Rotaviral infection is the most common gastrointestinal illness of children in the world, affecting both developed and developing economies. There is no specific drug treatment for rotavirus infection. Vaccination and good hygiene are key to prevention.
Approximately 5-10% of the world's population are Lewis histoblood group antigen negative, that percentage is as high as 30% in some African countries. Despite vaccination, the Lewis negative population show a disproportionate prevalence and recurrence of rotavirus infection. However, initial studies have shown that infection with a rotavirus G9P strain may provide improved protection within this group. Inventors have isolated a human rotavirus G9P strain, designated CDC-6, that grows to a high titer with a stable outer structure, making it an ideal vaccine candidate strain. The CDC-6 strain possesses favorable virological and molecular features and may serve as a promising candidate for a new live oral or an inactivated rotavirus vaccine. CDC seeks partners to jointly develop this technology in pre-clinical and clinical testing.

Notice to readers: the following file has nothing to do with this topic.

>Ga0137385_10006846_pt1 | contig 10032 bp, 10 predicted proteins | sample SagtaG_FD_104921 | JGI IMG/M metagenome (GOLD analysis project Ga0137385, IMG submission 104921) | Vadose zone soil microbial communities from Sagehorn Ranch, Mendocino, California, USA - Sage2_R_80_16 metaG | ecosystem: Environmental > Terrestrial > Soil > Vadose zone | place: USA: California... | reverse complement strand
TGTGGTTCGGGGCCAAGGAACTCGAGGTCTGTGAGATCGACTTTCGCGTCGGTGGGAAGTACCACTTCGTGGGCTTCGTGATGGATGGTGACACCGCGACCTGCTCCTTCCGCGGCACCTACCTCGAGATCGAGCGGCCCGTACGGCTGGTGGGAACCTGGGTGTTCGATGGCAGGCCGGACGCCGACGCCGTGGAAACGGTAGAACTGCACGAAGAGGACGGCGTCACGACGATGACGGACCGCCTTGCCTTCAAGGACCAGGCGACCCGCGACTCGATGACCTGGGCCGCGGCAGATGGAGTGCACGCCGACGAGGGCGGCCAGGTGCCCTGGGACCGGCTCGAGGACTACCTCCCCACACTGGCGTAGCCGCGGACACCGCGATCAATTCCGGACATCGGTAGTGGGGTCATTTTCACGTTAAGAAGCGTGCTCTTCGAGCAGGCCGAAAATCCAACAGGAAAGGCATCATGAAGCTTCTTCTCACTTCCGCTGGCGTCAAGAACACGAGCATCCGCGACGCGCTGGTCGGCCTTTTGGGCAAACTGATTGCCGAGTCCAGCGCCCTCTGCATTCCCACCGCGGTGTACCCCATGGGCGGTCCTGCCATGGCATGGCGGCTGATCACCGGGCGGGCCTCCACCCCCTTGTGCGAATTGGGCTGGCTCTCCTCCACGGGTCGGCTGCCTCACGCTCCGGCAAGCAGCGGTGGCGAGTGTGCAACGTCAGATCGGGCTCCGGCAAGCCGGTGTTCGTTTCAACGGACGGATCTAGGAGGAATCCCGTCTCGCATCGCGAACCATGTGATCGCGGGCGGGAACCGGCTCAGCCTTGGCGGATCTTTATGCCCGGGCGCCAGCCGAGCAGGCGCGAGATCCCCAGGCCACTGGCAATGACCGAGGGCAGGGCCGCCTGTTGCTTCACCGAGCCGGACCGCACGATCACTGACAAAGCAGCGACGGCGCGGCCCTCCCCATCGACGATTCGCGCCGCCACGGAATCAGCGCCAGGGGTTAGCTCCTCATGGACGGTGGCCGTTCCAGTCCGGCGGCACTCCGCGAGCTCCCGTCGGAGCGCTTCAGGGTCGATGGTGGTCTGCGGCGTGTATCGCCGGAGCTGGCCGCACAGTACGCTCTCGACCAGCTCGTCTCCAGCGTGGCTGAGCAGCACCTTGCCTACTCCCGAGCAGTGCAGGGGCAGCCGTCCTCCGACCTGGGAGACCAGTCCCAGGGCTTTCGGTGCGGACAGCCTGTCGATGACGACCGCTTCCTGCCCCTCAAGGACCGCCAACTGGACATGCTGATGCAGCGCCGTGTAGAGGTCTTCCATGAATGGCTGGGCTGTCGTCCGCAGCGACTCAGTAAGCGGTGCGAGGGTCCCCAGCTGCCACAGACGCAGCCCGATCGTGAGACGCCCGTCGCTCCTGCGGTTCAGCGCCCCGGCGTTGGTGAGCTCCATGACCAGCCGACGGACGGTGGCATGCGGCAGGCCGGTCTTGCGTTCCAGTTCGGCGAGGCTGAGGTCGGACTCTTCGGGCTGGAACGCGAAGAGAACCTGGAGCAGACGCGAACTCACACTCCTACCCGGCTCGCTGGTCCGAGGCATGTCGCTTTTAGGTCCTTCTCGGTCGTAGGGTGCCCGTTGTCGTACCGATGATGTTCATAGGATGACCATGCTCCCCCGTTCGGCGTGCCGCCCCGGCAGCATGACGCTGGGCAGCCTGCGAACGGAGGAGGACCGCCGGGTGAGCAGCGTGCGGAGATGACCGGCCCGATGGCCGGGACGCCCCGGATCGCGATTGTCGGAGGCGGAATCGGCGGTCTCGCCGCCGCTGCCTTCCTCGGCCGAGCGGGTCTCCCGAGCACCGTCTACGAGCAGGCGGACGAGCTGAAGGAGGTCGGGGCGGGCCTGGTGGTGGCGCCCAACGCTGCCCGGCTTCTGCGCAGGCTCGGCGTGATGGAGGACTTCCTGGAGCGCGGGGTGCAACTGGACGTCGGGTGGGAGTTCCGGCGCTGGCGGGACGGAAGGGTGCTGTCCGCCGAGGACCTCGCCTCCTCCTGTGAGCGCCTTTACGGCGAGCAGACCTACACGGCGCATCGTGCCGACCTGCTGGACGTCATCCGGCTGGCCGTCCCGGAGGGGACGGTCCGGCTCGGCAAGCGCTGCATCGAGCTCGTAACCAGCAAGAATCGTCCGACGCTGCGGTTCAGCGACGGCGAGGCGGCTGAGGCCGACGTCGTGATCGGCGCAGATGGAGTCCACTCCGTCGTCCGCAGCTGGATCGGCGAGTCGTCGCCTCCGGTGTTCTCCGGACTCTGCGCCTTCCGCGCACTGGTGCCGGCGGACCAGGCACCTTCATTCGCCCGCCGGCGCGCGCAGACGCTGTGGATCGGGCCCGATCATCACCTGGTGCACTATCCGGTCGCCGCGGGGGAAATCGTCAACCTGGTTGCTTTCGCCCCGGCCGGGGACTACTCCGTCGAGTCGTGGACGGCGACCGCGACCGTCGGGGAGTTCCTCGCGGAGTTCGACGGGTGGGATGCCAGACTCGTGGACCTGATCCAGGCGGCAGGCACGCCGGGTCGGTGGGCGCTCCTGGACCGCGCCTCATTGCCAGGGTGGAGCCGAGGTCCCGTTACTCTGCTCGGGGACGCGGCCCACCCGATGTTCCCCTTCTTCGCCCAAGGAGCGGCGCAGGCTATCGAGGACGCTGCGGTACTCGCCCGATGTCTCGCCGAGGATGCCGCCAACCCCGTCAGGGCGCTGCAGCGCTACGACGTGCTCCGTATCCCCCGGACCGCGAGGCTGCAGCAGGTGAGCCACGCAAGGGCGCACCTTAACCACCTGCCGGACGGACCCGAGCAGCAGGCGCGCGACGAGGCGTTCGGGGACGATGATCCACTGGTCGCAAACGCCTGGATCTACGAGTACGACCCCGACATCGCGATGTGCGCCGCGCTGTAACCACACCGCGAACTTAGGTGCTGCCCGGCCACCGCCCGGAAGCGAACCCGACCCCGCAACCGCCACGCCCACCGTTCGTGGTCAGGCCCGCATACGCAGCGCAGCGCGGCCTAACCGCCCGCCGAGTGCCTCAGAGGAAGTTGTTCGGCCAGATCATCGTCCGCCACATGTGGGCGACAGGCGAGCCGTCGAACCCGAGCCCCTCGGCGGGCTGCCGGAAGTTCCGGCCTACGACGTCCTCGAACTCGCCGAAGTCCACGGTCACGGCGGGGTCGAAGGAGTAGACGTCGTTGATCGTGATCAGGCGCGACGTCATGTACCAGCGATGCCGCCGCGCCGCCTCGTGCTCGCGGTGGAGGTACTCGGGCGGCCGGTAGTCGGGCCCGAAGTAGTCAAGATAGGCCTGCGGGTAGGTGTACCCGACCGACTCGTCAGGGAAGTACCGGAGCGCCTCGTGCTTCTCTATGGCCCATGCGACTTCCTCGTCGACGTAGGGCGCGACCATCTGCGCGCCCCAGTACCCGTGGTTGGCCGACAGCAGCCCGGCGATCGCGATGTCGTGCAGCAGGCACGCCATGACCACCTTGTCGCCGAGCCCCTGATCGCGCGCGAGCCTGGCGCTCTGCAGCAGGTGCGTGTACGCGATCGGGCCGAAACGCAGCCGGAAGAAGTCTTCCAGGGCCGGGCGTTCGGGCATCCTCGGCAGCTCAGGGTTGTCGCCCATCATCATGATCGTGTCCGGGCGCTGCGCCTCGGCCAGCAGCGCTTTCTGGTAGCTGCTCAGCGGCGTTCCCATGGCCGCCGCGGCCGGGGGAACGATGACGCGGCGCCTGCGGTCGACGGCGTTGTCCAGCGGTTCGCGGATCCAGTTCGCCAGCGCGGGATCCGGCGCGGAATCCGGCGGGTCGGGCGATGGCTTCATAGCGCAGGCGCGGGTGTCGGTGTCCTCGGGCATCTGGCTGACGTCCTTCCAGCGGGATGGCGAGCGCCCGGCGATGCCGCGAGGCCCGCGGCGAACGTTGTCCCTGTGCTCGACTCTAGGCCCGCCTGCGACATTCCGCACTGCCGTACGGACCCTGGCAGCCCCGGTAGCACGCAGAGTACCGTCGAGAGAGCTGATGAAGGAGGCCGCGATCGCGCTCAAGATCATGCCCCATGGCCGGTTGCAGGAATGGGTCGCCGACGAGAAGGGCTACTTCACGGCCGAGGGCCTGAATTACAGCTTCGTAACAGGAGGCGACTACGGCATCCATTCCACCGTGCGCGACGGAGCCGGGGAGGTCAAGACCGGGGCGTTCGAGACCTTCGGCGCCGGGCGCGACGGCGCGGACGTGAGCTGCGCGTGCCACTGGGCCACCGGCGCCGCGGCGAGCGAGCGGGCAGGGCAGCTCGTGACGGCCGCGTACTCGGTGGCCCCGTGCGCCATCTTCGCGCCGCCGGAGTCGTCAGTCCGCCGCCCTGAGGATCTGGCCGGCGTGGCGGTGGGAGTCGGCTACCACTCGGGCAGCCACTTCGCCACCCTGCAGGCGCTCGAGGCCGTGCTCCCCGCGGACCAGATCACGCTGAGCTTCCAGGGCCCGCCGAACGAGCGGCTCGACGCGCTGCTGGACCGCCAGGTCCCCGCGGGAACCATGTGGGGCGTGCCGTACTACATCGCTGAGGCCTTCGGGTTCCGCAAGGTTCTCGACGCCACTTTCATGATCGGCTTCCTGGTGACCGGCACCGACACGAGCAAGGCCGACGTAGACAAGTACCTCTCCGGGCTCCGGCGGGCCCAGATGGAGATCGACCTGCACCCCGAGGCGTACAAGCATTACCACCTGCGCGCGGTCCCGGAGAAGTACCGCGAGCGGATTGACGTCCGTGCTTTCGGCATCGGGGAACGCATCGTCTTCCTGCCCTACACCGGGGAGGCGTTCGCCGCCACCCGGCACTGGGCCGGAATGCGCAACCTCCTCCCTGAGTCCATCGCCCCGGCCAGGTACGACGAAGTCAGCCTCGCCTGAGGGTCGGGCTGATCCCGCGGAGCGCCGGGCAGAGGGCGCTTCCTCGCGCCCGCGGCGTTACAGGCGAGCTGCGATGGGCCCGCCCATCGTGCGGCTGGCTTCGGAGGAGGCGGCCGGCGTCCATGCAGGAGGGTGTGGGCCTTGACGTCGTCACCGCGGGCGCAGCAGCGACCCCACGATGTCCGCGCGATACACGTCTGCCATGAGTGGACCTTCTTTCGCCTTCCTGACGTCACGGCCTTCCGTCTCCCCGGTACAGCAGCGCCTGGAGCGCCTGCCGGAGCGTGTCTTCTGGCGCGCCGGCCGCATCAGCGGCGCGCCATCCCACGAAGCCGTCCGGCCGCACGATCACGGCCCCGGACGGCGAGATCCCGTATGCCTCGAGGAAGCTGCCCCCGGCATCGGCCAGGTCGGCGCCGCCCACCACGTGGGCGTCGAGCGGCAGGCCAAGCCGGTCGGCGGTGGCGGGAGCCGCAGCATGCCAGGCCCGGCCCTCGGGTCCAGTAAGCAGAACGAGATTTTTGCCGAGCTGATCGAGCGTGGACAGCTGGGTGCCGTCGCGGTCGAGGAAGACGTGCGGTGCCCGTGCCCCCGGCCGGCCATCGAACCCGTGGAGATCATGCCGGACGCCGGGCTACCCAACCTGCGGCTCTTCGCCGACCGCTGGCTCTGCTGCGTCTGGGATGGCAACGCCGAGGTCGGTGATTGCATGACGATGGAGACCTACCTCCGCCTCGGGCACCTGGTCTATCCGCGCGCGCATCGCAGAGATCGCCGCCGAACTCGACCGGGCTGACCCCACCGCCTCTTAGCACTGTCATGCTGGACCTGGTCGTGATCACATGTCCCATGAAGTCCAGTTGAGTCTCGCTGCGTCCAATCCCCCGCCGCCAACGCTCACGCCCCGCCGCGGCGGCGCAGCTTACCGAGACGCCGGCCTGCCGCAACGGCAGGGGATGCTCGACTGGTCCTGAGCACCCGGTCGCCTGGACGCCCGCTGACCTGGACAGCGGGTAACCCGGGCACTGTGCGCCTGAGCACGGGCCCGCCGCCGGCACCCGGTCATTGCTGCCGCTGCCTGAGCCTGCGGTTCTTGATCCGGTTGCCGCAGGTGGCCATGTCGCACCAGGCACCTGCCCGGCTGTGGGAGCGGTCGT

- Novel rotavirus vaccines
- Neonatal/childhood vaccination initiatives
- Large scale antigen production
- Use in diagnostics of rotavirus disease
- Rotavirus surveillance programs, important for both developing and developed nations
- New vaccine candidate option for animals
- Research tool
- Broader population coverage (both the Lewis-positive and negative population)
- Isolated strains are representative of those involved in community-acquired infection
- Suitable for the development of improved, broadly effective rotavirus vaccines; no current vaccine has the P antigen strain
- Potential for a new inactivated injection and/or live oral vaccine format
- May be administered alone or in combination with other vaccines
- First human G9P genotype that can grow to high titer in Vero cells
- Shown to maintain the integrity of triple layered particles during upstream and downstream process